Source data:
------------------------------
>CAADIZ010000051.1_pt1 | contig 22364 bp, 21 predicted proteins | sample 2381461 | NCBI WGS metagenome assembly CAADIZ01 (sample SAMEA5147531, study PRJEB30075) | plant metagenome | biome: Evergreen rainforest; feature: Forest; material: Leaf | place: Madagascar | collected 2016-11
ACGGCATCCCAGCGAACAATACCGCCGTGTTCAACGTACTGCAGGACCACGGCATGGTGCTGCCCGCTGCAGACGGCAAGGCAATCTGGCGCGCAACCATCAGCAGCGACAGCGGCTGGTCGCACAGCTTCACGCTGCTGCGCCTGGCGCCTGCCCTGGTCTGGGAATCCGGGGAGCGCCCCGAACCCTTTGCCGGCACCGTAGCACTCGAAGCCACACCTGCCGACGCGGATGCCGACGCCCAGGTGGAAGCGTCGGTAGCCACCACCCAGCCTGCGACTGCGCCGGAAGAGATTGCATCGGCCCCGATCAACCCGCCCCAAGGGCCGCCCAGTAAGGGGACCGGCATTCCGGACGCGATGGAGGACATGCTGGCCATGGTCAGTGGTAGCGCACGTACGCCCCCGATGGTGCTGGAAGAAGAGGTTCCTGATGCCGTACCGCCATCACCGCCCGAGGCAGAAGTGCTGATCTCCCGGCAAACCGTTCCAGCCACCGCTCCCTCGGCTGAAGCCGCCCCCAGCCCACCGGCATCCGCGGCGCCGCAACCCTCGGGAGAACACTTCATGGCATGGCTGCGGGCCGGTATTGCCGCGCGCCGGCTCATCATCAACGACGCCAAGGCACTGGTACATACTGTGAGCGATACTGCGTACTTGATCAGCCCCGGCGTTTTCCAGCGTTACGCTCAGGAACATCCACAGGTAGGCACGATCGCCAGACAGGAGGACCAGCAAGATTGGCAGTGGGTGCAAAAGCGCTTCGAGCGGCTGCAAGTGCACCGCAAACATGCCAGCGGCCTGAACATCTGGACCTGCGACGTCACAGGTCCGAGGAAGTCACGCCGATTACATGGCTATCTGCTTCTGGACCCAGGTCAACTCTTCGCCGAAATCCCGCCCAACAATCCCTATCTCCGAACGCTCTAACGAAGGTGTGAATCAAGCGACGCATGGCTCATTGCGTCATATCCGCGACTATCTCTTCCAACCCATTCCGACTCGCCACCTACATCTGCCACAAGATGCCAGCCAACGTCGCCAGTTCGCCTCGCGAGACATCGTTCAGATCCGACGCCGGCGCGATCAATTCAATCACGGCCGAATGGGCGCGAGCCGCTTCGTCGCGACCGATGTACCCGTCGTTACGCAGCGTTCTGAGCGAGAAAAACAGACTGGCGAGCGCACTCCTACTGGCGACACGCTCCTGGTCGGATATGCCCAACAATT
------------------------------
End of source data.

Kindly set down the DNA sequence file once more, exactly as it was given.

>CAADIZ010000051.1_pt1 | contig 22364 bp, 21 predicted proteins | sample 2381461 | NCBI WGS metagenome assembly CAADIZ01 (sample SAMEA5147531, study PRJEB30075) | plant metagenome | biome: Evergreen rainforest; feature: Forest; material: Leaf | place: Madagascar | collected 2016-11
ACGGCATCCCAGCGAACAATACCGCCGTGTTCAACGTACTGCAGGACCACGGCATGGTGCTGCCCGCTGCAGACGGCAAGGCAATCTGGCGCGCAACCATCAGCAGCGACAGCGGCTGGTCGCACAGCTTCACGCTGCTGCGCCTGGCGCCTGCCCTGGTCTGGGAATCCGGGGAGCGCCCCGAACCCTTTGCCGGCACCGTAGCACTCGAAGCCACACCTGCCGACGCGGATGCCGACGCCCAGGTGGAAGCGTCGGTAGCCACCACCCAGCCTGCGACTGCGCCGGAAGAGATTGCATCGGCCCCGATCAACCCGCCCCAAGGGCCGCCCAGTAAGGGGACCGGCATTCCGGACGCGATGGAGGACATGCTGGCCATGGTCAGTGGTAGCGCACGTACGCCCCCGATGGTGCTGGAAGAAGAGGTTCCTGATGCCGTACCGCCATCACCGCCCGAGGCAGAAGTGCTGATCTCCCGGCAAACCGTTCCAGCCACCGCTCCCTCGGCTGAAGCCGCCCCCAGCCCACCGGCATCCGCGGCGCCGCAACCCTCGGGAGAACACTTCATGGCATGGCTGCGGGCCGGTATTGCCGCGCGCCGGCTCATCATCAACGACGCCAAGGCACTGGTACATACTGTGAGCGATACTGCGTACTTGATCAGCCCCGGCGTTTTCCAGCGTTACGCTCAGGAACATCCACAGGTAGGCACGATCGCCAGACAGGAGGACCAGCAAGATTGGCAGTGGGTGCAAAAGCGCTTCGAGCGGCTGCAAGTGCACCGCAAACATGCCAGCGGCCTGAACATCTGGACCTGCGACGTCACAGGTCCGAGGAAGTCACGCCGATTACATGGCTATCTGCTTCTGGACCCAGGTCAACTCTTCGCCGAAATCCCGCCCAACAATCCCTATCTCCGAACGCTCTAACGAAGGTGTGAATCAAGCGACGCATGGCTCATTGCGTCATATCCGCGACTATCTCTTCCAACCCATTCCGACTCGCCACCTACATCTGCCACAAGATGCCAGCCAACGTCGCCAGTTCGCCTCGCGAGACATCGTTCAGATCCGACGCCGGCGCGATCAATTCAATCACGGCCGAATGGGCGCGAGCCGCTTCGTCGCGACCGATGTACCCGTCGTTACGCAGCGTTCTGAGCGAGAAAAACAGACTGGCGAGCGCACTCCTACTGGCGACACGCTCCTGGTCGGATATGCCCAACAATT